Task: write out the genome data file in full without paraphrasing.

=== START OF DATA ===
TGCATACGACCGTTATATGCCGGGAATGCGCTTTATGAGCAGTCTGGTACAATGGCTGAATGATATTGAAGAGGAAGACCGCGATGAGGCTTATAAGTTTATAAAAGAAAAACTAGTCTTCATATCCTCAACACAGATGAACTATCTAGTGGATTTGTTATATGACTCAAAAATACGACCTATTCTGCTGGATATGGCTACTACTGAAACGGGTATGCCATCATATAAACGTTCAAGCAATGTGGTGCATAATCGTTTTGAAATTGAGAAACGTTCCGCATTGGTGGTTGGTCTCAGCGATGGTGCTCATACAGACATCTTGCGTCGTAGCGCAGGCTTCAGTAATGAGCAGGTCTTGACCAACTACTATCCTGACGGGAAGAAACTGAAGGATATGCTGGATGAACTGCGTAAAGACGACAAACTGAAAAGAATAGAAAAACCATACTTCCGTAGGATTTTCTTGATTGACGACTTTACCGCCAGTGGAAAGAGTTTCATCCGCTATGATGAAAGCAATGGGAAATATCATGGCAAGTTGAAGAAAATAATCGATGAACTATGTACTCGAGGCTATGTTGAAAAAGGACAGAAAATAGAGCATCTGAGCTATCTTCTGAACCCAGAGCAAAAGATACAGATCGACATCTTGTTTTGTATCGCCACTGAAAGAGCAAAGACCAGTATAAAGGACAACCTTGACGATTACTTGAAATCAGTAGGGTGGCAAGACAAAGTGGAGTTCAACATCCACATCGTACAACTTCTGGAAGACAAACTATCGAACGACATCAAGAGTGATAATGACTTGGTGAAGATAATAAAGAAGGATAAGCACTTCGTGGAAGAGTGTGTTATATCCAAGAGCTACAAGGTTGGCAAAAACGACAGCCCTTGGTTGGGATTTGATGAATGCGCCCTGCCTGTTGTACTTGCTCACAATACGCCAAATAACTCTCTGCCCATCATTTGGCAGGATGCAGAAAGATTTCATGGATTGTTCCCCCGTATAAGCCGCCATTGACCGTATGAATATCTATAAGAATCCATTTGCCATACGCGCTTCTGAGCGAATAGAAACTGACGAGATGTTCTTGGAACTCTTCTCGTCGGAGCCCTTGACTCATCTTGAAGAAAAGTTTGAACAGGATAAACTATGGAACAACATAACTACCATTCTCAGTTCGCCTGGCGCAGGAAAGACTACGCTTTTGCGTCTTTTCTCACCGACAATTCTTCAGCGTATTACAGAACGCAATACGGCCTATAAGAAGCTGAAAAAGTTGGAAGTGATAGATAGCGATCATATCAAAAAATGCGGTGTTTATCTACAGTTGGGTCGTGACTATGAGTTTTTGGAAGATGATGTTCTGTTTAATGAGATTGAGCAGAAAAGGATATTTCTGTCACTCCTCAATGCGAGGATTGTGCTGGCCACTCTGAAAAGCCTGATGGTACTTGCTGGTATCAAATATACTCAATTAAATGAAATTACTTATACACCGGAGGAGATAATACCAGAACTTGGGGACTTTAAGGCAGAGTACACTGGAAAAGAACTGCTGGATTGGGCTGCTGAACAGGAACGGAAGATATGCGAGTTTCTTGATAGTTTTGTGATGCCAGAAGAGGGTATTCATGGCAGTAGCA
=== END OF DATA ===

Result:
TGCATACGACCGTTATATGCCGGGAATGCGCTTTATGAGCAGTCTGGTACAATGGCTGAATGATATTGAAGAGGAAGACCGCGATGAGGCTTATAAGTTTATAAAAGAAAAACTAGTCTTCATATCCTCAACACAGATGAACTATCTAGTGGATTTGTTATATGACTCAAAAATACGACCTATTCTGCTGGATATGGCTACTACTGAAACGGGTATGCCATCATATAAACGTTCAAGCAATGTGGTGCATAATCGTTTTGAAATTGAGAAACGTTCCGCATTGGTGGTTGGTCTCAGCGATGGTGCTCATACAGACATCTTGCGTCGTAGCGCAGGCTTCAGTAATGAGCAGGTCTTGACCAACTACTATCCTGACGGGAAGAAACTGAAGGATATGCTGGATGAACTGCGTAAAGACGACAAACTGAAAAGAATAGAAAAACCATACTTCCGTAGGATTTTCTTGATTGACGACTTTACCGCCAGTGGAAAGAGTTTCATCCGCTATGATGAAAGCAATGGGAAATATCATGGCAAGTTGAAGAAAATAATCGATGAACTATGTACTCGAGGCTATGTTGAAAAAGGACAGAAAATAGAGCATCTGAGCTATCTTCTGAACCCAGAGCAAAAGATACAGATCGACATCTTGTTTTGTATCGCCACTGAAAGAGCAAAGACCAGTATAAAGGACAACCTTGACGATTACTTGAAATCAGTAGGGTGGCAAGACAAAGTGGAGTTCAACATCCACATCGTACAACTTCTGGAAGACAAACTATCGAACGACATCAAGAGTGATAATGACTTGGTGAAGATAATAAAGAAGGATAAGCACTTCGTGGAAGAGTGTGTTATATCCAAGAGCTACAAGGTTGGCAAAAACGACAGCCCTTGGTTGGGATTTGATGAATGCGCCCTGCCTGTTGTACTTGCTCACAATACGCCAAATAACTCTCTGCCCATCATTTGGCAGGATGCAGAAAGATTTCATGGATTGTTCCCCCGTATAAGCCGCCATTGACCGTATGAATATCTATAAGAATCCATTTGCCATACGCGCTTCTGAGCGAATAGAAACTGACGAGATGTTCTTGGAACTCTTCTCGTCGGAGCCCTTGACTCATCTTGAAGAAAAGTTTGAACAGGATAAACTATGGAACAACATAACTACCATTCTCAGTTCGCCTGGCGCAGGAAAGACTACGCTTTTGCGTCTTTTCTCACCGACAATTCTTCAGCGTATTACAGAACGCAATACGGCCTATAAGAAGCTGAAAAAGTTGGAAGTGATAGATAGCGATCATATCAAAAAATGCGGTGTTTATCTACAGTTGGGTCGTGACTATGAGTTTTTGGAAGATGATGTTCTGTTTAATGAGATTGAGCAGAAAAGGATATTTCTGTCACTCCTCAATGCGAGGATTGTGCTGGCCACTCTGAAAAGCCTGATGGTACTTGCTGGTATCAAATATACTCAATTAAATGAAATTACTTATACACCGGAGGAGATAATACCAGAACTTGGGGACTTTAAGGCAGAGTACACTGGAAAAGAACTGCTGGATTGGGCTGCTGAACAGGAACGGAAGATATGCGAGTTTCTTGATAGTTTTGTGATGCCAGAAGAGGGTATTCATGGCAGTAGCA